Two thirds of the company’s users across the world log in to the social network on mobile devices every day. In fact, a recent IDC study found that those users checked their Facebook pages (mostly their news feed) an average of 14 times a day; users checked in two-minute bursts adding up to about half an hour every day. So, the new Facebook phone will use a modified version of the Android software displaying the Facebook popular news feed.
Though mobile ads have been a huge concern for Facebook's investors since before the company's public offering last May, some of that worry has subsided as Facebook moved into the market. The company is now offering a native mobile experience to help it engage with its global user base, while keeping its investors happy. Last year, it started showing ads to its mobile audience by splicing corporate sponsorships into news feeds, including updates from friends and brands they follow. One of the reasons why the company stumbled on its IPO were doubts about its mobile future, but mobile is crucial to Facebook’s ability to make money, and Facebook’s ad sales on mobile phones are looking up. According to EMarketer, Facebook will gain $965 million in U.S. mobile ad revenue in 2013, more than double the $391 million it brought in the year before.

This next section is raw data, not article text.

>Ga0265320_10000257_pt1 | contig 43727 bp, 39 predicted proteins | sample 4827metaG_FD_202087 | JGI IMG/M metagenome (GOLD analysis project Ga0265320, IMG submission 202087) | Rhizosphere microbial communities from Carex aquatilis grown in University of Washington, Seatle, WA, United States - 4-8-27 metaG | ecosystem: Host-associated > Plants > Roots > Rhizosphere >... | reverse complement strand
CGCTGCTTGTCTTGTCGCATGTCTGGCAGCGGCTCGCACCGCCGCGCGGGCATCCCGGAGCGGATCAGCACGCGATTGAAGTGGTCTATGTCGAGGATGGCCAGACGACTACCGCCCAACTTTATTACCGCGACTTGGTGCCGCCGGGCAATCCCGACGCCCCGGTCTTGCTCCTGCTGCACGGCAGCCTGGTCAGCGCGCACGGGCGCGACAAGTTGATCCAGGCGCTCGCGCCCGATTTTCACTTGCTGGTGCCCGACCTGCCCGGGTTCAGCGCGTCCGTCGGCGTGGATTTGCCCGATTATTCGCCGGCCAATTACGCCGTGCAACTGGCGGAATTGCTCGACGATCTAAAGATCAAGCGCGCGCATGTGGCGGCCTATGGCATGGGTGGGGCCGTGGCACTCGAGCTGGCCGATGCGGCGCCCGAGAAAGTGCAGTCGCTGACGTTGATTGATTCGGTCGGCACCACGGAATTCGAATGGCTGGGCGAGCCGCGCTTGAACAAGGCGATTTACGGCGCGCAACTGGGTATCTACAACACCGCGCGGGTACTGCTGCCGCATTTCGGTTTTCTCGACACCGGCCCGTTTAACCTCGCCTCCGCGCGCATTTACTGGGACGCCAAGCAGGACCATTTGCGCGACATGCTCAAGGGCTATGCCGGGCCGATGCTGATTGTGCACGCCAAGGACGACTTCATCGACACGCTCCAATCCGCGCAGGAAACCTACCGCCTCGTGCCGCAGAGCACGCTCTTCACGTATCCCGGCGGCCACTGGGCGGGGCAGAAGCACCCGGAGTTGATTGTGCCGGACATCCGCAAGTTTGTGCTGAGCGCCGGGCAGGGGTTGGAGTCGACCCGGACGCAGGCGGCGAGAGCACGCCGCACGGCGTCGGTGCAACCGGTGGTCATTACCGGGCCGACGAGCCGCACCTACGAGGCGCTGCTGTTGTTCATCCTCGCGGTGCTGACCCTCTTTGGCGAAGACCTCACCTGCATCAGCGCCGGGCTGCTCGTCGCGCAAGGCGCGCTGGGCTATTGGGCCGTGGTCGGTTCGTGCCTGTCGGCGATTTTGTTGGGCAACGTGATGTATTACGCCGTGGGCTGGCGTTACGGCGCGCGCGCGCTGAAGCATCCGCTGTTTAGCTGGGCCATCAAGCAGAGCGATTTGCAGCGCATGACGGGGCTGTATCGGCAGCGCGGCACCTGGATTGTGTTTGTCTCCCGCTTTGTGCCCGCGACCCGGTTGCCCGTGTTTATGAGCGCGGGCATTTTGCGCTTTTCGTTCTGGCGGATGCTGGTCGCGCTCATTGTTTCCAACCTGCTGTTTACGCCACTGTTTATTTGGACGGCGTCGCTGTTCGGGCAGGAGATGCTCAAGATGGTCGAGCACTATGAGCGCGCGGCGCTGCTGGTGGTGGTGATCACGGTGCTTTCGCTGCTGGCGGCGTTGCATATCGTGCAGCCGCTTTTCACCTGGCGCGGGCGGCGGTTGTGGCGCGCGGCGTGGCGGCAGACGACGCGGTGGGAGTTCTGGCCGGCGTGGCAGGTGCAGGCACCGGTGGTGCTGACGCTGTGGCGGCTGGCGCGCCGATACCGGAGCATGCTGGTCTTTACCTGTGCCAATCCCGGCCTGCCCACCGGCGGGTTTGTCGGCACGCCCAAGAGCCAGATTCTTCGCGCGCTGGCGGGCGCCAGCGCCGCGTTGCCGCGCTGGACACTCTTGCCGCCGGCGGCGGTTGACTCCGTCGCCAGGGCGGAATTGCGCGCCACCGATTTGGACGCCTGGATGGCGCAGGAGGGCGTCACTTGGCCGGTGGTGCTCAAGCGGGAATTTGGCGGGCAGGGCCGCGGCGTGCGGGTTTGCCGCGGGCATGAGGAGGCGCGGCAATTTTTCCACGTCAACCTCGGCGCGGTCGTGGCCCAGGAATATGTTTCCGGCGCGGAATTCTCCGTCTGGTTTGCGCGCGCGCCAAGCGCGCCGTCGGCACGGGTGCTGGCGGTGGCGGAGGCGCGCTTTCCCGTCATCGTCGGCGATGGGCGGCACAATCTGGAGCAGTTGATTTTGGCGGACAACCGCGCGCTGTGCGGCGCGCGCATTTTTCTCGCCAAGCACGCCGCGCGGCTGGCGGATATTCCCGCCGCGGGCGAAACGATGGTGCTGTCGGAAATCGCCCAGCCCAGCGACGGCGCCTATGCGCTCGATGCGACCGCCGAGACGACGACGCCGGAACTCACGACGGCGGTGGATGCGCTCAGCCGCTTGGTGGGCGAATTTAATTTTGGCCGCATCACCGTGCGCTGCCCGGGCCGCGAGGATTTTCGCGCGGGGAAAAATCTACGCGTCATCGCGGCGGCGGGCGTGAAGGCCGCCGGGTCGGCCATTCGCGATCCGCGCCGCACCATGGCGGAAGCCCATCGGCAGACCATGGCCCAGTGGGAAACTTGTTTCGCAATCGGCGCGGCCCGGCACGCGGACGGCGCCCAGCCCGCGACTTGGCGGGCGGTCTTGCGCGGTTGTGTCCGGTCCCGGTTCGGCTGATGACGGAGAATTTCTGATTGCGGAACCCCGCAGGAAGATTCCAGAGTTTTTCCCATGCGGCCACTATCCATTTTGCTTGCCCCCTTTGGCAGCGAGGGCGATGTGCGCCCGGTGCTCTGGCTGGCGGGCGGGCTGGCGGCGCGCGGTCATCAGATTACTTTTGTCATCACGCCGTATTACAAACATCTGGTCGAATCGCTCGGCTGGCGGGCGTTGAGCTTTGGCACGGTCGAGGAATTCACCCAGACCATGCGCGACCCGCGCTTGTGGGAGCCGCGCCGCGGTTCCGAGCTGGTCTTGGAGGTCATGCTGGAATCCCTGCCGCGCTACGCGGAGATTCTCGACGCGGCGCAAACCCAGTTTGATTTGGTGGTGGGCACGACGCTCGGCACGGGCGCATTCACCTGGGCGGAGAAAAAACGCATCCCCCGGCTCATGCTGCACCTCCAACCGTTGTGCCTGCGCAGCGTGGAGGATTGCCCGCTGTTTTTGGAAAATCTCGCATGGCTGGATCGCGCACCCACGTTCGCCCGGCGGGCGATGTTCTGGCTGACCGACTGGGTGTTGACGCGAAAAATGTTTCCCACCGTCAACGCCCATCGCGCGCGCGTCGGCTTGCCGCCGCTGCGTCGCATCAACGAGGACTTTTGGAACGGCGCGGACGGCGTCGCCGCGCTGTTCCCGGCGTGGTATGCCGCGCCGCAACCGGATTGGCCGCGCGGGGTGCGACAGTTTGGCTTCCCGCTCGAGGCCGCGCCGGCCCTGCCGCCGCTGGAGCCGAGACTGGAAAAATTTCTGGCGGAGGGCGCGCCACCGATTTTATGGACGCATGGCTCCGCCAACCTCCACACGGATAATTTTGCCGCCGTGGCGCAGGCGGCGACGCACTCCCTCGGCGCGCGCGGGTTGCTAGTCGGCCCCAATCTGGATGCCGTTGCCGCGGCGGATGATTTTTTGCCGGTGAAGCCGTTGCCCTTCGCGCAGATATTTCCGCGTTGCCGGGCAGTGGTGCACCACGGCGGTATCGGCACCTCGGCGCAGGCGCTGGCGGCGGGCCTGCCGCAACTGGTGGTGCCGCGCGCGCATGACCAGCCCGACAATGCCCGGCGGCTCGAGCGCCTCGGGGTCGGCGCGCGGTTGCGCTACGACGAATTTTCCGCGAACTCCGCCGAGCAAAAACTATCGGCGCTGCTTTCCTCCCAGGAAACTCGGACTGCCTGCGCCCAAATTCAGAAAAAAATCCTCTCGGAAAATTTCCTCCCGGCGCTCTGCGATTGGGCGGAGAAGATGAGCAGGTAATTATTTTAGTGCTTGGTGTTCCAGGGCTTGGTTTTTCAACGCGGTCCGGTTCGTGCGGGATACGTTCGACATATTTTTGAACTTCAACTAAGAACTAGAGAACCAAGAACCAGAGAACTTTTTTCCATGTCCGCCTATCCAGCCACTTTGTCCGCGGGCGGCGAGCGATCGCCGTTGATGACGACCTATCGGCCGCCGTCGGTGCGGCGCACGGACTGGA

Image via Yahoo.com
The mobile ad market is growing quickly. eMarketer expects U.S. mobile ad spending to increase 77 percent this year to $7.29 billion, from $4.11 billion last year. Overall, more people are accessing Facebook on smartphones than on desktops. And if Facebook can become the primary communication platform for a smartphone, it could increase its daily engagement with users by six times.
Facebook expects to reap $965 million in U.S. mobile ad revenue in 2013 – about 2.5 times the $391 million in 2012, the first year that Facebook started showing mobile ads.
“They want to have all the services that consumers want to use in the mobile world,” said Karsten Weide, an analyst with IDC. “They want to be the major consumer Internet platform.”